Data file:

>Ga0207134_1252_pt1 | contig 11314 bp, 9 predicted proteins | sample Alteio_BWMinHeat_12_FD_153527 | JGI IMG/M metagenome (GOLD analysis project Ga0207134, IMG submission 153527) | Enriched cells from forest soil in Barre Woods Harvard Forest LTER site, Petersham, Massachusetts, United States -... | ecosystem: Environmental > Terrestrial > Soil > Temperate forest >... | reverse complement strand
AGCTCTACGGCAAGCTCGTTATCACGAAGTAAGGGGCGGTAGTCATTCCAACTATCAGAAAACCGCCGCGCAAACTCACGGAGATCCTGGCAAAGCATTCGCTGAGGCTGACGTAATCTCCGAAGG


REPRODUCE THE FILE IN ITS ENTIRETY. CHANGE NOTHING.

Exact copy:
>Ga0207134_1252_pt1 | contig 11314 bp, 9 predicted proteins | sample Alteio_BWMinHeat_12_FD_153527 | JGI IMG/M metagenome (GOLD analysis project Ga0207134, IMG submission 153527) | Enriched cells from forest soil in Barre Woods Harvard Forest LTER site, Petersham, Massachusetts, United States -... | ecosystem: Environmental > Terrestrial > Soil > Temperate forest >... | reverse complement strand
AGCTCTACGGCAAGCTCGTTATCACGAAGTAAGGGGCGGTAGTCATTCCAACTATCAGAAAACCGCCGCGCAAACTCACGGAGATCCTGGCAAAGCATTCGCTGAGGCTGACGTAATCTCCGAAGG